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13 books every front end developer should read

(BUSINESS) Whether you’re an aspiring front end developer or an industry vet, you’ll find something on this list to read that you’ll enjoy!

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front end developer books

Keeping it fresh

What has always fascinated me about my developer friends is that they’re the most inquisitive people you’ll ever meet. New languages come out every month, and they’re the first to get their hands dirty. Theories are tested, boundaries are pushed, and innovation is the nucleus of their existence.

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Because the learning and testing never ends, we host a quarterly event in Austin called Stump The Developer where an expert on stage fields questions from fellow developers – if they are stumped, a sassy gif shows up on the big screen behind them, and the stumper joins the expert on stage to take the next question. It gets rowdy, but secretly, everyone’s there to learn.

Our most recent event was held at The Iron Yard and Elias Carlston was back as our expert. He has been a software engineer for over 15 years, was the first front end developer at Zipcar, and worked with brands such as Charles Schwab and Harmonix (makers of “Rock Band”). Currently, he is building an HTML5/AngularJS app for Sapling Learning, a higher-ed division of Macmillan.

During Stump, Carlston suggested two books that every front end developer should read – “Code Complete” by Steve McConnell and “The Design of Everyday Things” by Don Norman. He alluded to how design concepts are simplified by the two authors, for example, Norman suggests we think of design as how we look at a stove top – a simple, universal chart helps us all to understand the moving parts without words or complex elements introduced.

13 books every front end developer should read

But those aren’t the only two books developers should read – we asked our readers to weigh in, and below are their 13 picks for front end devs, whether aspiring or veteran, and note that they’re not all about coding – some are about culture, and there’s even a fictional novel in the mix to get your gears turning:

1.”Code Complete” by Steve McConnell (recommended by Carlston)

2. “The Design of Everyday Things” by Don Norman (recommended by Carlston)

3. “The Elements of Style” by William Strunk Jr. & E.B. White

4. “Design is a Job” by Mike Monteiro

5. “Don’t Make Me Think” by Steve Krug

6. “The Visual Display of Quantitative Information” by Edward R. Tufte

7. “The Dip” by Seth Godin

8. “The Phoenix Project” by Gene Kim, Kevin Behr, & George Spafford

9. “Web Design with HTML, CSS, JavaScript and jQuery Set” by John Ducket

10. “Eloquent JavaScript: A Modern Introduction to Programming” by Marijn Haverbeke

11. “The Lean Startup” by Eric Ries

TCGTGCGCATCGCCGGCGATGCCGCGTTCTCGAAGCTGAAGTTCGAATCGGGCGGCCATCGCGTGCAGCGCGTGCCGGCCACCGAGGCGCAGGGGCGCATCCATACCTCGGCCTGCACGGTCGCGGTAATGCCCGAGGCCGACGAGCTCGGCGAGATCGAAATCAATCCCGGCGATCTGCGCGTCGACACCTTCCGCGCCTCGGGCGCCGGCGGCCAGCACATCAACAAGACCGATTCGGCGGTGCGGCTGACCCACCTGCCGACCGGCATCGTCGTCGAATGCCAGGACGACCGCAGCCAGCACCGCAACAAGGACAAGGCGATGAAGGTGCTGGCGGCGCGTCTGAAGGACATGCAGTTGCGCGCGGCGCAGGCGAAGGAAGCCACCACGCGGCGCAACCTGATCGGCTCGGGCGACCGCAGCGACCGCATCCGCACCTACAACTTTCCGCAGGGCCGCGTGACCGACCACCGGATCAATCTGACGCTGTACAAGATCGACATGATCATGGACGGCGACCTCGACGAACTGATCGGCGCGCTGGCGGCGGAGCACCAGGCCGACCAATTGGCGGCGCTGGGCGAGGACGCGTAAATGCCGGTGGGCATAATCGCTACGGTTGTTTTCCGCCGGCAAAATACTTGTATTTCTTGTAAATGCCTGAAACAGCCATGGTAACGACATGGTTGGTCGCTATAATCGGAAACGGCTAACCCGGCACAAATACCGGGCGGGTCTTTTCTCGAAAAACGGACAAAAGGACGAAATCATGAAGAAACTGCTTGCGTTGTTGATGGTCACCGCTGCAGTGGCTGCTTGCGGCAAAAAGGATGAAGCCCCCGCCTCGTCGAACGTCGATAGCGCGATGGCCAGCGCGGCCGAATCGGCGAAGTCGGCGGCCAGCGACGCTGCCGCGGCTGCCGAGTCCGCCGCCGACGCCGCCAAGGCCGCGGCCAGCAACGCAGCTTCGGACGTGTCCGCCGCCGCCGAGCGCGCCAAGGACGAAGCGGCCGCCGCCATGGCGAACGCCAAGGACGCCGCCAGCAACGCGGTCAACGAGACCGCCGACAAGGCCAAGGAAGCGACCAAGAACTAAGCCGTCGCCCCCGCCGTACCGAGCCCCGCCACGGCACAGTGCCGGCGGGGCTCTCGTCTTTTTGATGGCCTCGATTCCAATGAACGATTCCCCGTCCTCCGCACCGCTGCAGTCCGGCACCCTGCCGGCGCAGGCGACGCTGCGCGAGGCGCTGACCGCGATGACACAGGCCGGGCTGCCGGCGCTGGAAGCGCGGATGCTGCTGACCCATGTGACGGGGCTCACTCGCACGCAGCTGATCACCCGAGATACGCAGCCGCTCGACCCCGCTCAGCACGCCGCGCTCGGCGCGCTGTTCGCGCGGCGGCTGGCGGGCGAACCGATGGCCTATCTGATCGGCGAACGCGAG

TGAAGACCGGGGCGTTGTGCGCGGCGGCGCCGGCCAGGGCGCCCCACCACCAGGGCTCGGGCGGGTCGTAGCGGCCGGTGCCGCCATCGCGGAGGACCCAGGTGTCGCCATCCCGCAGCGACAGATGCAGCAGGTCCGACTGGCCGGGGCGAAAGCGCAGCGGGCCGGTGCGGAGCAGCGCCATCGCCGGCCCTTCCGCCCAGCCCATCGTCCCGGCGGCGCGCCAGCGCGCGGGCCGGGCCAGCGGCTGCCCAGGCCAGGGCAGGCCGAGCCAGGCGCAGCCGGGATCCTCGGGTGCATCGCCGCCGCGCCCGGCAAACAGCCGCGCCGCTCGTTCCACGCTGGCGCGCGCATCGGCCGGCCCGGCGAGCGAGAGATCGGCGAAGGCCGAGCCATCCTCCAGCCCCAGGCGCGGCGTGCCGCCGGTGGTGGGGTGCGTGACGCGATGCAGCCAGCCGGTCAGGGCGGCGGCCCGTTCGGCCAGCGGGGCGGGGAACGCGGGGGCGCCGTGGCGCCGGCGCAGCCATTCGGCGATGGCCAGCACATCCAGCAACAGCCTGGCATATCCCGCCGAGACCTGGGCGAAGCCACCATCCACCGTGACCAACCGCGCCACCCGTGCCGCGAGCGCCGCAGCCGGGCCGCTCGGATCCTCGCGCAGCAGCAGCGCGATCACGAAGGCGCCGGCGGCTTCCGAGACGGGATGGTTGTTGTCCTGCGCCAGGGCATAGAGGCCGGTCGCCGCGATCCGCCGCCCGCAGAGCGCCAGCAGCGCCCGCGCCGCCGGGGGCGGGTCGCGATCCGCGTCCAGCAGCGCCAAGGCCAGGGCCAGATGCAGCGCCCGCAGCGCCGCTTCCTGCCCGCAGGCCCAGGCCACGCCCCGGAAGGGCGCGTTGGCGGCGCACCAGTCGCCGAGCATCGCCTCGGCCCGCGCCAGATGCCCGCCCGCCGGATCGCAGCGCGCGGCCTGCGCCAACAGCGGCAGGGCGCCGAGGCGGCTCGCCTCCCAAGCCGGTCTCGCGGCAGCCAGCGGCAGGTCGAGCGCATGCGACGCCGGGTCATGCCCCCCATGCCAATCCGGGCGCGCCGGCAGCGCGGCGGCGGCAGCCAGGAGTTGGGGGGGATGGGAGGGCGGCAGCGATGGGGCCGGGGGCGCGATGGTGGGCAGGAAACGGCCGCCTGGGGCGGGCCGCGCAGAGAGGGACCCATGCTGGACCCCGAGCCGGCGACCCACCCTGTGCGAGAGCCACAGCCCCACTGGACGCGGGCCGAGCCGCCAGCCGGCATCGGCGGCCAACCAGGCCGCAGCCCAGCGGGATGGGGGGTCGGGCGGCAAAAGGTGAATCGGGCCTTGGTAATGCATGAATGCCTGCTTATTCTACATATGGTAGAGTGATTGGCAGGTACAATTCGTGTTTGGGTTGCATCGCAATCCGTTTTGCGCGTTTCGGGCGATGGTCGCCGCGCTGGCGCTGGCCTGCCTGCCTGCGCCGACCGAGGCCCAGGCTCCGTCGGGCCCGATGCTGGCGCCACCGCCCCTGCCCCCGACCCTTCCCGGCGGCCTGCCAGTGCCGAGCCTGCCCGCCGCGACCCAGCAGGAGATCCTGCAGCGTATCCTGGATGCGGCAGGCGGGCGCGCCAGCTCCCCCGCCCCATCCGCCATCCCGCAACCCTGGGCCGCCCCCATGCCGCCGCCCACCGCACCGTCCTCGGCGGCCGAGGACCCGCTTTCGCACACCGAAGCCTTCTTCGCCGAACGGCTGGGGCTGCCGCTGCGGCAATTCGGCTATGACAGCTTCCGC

12. “How to Win Friends & Influence People” by Dale Carnegie

13. “The Inmates Are Running the Asylum” by Alan Cooper

#KnowledgeIsPower

Tech News

Regulation of AI is recognized as necessary by tech giants

(TECH NEWS) Even the tech giants who want to be the first to create “true” AI realize that the tech needs to have serious regulation to insure it’s under control.

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Regulation robot

Artificial Intelligence (AI) is constantly being discussed in the news. From intelligent software that detects your identity based on your keystrokes, to facial recognition software that aids in hiring “the right people”, it’s no wonder why it’s such a hot topic – and one that has a real history.

The prospect for real, human-level intelligence from something comprised of circuitry is simultaneously exciting and alarming. That’s why companies like Google are starting to learn they need to tread lightly when it comes to AI.

Sundar Pichai, for example (Google’s CEO), clearly sees the importance of regulation within the AI space, saying, “there is no question in my mind that artificial intelligence needs to be regulated. The question is how best to approach this”. He made this important comment at a conference in Brussels this month, and even went on to say “I think it is important that governments and regulations tackle it sooner rather than later and give a framework for it.”

Well, that’s exactly what’s happening in Europe via the EU’s competition regulator, Margrethe Vestager. In previous years, Vestager has gone after tech giants, like Microsoft, which has resulted in multibillion-dollar fines for the giant after they allegedly started monopolizing the industry by abusing its market dominance to choke out competition.

Since then, Vestager has been reelected, and her newest self-assigned task is making sure artificial intelligence is properly regulated, while also meeting ethical guidelines.

Vestager is notoriously known as being incredibly steadfast when it comes to ensuring regulations of large tech companies – something the U.S. is now following suit on with U.S.-based giants like Amazon and Facebook.

That said, from Pichai’s comments, one could guess that Google’s CEO is looking to head off any massive changes by a 3rd parties, like the EU, by coming up with his own ideas for regulation of AI. He said that “sensible regulation must also take a proportionate approach, balancing potential harms with social opportunities.” What we think he’s saying here is that although there are potential negative outcomes with the technology, regulation must also be balanced to accommodate for the positives.

Given this, Pichai knows that AI has many positive use-cases but he definitely isn’t blind to the possible (and probable) negatives of AI, either. Despite Google’s interest in keeping AI going, Pichai also recently brought up some concerns about nefarious activity. While he did not go into detail, it’s pretty clear that he knows there’s a lot of opportunity for criminal, or just downright terrifying activity, within the space.

For example, do you recall the chat bot in 2016 that suddenly became aggressive, mean, and racist when given access to Twitter – all in less than 24 hours? Scary!

At the end of the day, AI seems to be what folks really want. Just take it from the millions of iPhone users out there who exclusively use Siri to get through their day. Of course, it’s all a balancing act, too, and since there’s also been a huge need for increased security in this tech-driven world, regulations are going to be increasingly critical to the space.

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Tech News

Which security company (that knows better) is actively selling your data?

(TECH NEWS) Maybe you can’t even trust your antivirus software anymore. Avast is protecting your data from all outside threats, but ignores the wolf in the hen house.